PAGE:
By Ashley Moss
Amidst a global crisis, Paul Quinn College (PQC) is staying ahead of the curve by offering innovative solutions for its students. Indeed, while other colleges across the country have scrambled to offer real-time solutions Paul Quinn moved quickly to put a plan in place, offering incentives like reduced tuition, laptops to students who need them and a recently launched tele-health program which offers round-the-clock, no-cost medical and mental health services for students. The quick pivot has allowed the college to work towards other goals for the institution, all focused on fostering big dreamers, healthy thinkers, and world-changers.
One such program is the new Urban Scholars program for degree-seekers. A result of a partnership with a for-profit education initiative called the Minerva Project, it will offer a unique chance for students to gain real work experience while tackling some of the country’s most crippling issues. Students must choose a concentration in one of three areas: healthcare disparities, the wealth gap, or criminal justice reform. “The students go to school, get a degree in three years and double major in business administration and public policy,” said Dr. Michael J. Sorrell, president of the College. Not only is the program entirely online, allowing students to live, work and affect change right in their own communities, it comes with a price tag that makes education more than possible for many, he explained. PQC already offers competitive tuition for its students, around $12,000 annually, but the Urban Scholars Program will help eliminate costs through a variety of means, including employer subsidies and scholarships, in addition to a minimally projected student loan debt. Of the program, “Students say it’s hot,” said President Sorrell. “You’re going to be able to stay at home and learn, being an integral part of the community in which you live.”
The college is actively recruiting for its first class of Minerva Urban Scholars. Anyone interested in applying can find more information at https://pqc-edu.squarespace.com/. Also on the horizon is still yet another vehicle for change with a partnership that will offer high school students early exposure to college. The project with KIPP Texas-DFW is new, but not the school. A statement from Dr. Anthony Smith, KIPP Texas-Dallas-Fort Worth Regional Superintendent clarified that this will be a relocation of the existing campus at KIPP Oak Cliff Academy(KOCA), just five miles from PQC. Officials say the move comes after deliberate conversations between families, community members, and elected officials. “We sought out a safe and permanent home for KOCA because of input from our families, not in the absence of it,” Dr. Smith said. “A basement at PQC was home to the first KIPP Texas-DFW middle school 17 years ago, and we are honored to begin a new chapter of serving this community together.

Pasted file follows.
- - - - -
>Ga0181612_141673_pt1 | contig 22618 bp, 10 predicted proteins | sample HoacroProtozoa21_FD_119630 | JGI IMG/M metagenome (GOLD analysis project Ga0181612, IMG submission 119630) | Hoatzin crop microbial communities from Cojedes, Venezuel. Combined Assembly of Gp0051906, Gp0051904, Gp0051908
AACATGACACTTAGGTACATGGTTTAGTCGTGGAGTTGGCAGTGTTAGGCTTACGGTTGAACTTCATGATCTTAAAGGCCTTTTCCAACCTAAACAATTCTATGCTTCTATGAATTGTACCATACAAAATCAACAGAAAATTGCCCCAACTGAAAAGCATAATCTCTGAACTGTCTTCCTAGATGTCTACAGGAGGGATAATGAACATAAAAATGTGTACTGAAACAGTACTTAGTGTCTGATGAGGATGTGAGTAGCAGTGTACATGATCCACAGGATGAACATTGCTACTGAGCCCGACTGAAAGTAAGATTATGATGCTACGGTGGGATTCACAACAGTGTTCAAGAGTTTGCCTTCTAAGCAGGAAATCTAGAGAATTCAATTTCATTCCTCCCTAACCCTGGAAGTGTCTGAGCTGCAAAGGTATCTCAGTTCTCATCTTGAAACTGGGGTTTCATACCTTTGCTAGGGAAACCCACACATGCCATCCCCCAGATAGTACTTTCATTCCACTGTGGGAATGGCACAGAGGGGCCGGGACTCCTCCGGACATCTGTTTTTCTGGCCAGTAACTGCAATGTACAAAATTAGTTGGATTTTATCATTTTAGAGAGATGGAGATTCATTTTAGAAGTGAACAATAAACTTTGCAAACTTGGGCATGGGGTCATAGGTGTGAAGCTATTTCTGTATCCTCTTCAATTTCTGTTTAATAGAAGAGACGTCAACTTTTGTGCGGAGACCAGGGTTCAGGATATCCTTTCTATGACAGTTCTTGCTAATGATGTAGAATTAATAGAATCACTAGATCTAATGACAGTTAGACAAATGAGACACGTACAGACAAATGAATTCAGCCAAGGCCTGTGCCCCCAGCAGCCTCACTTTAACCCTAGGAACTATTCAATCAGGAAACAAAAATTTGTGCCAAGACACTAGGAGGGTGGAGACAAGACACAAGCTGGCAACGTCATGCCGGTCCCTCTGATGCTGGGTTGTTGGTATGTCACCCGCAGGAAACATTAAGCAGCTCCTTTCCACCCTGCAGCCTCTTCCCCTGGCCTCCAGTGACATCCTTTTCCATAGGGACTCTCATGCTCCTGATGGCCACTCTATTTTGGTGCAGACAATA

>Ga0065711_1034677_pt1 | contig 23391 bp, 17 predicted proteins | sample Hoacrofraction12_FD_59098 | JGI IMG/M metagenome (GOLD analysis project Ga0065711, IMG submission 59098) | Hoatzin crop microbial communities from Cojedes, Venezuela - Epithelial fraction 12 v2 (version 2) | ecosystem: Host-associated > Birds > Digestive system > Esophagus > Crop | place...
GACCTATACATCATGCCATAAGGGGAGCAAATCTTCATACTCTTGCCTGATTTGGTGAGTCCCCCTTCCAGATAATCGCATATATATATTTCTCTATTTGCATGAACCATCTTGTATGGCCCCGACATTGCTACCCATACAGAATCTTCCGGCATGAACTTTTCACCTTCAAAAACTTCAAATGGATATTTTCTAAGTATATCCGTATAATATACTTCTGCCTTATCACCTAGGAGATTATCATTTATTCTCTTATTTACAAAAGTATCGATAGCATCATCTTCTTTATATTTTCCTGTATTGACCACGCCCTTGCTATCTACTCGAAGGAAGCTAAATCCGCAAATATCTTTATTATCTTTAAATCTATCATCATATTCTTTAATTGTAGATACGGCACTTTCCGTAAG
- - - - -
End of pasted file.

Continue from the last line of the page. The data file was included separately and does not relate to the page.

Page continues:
“KIPP came to us with an idea (to) build a campus that will serve students from pre-K all the way to (grade) 12,” said President Sorrell. “We need to find a way to support the expansion of possibilities in our community.” Supporters anticipate that the option will practically build a pipeline to college and offer a “model for transformation” with a potentially $40-million dollar campus, which could also prime the neighborhood for economic development. Despite enthusiasm surrounding the project and KIPP’s success over the years, there are some who are not supporting the KIPP Project. In a statement released recently, Dallas City Councilman Tennell Atkins said, ‘The Dallas Independent School District (Dallas ISD) provides high-quality education for our children across the city, including District 8. Our schools have produced world-class students that have become leaders and trailblazers locally and nationally, including Thomas Palmer, an alum of Barack Obama Male Leadership Academy at A. Maceo Smith High School, who recently gave a TEDx talk about political awareness among young people.
“With that said, I’m troubled about KIPP Academy potentially moving into District 8 on the campus of Paul Quinn College. I support our Dallas ISD schools in District 8, having every confidence in knowing they provide high-quality education to the children they serve in our neighborhoods.” The partnership also further cements PQC’s continued commitment to the Highland Hills neighborhood. Among many programs, some halted because of the pandemic, the oldest liberal arts HBCU west of the Mississippi, through partnerships with Minnie’s Food Pantry, the City of Dallas and Lyda Hill Philanthropies, is currently a COVID-19 testing site that has provided more than 3,330 tests, 2,210 boxes of food and 4,100 masks to those in need, in less than a month. When asked how Paul Quinn is managing to stay at the forefront of innovation with programs like the aforementioned, President Sorrell was frank. “You have to be wired to think you can change the world. The people who are crazy enough to think they can change the world, are the ones that do.”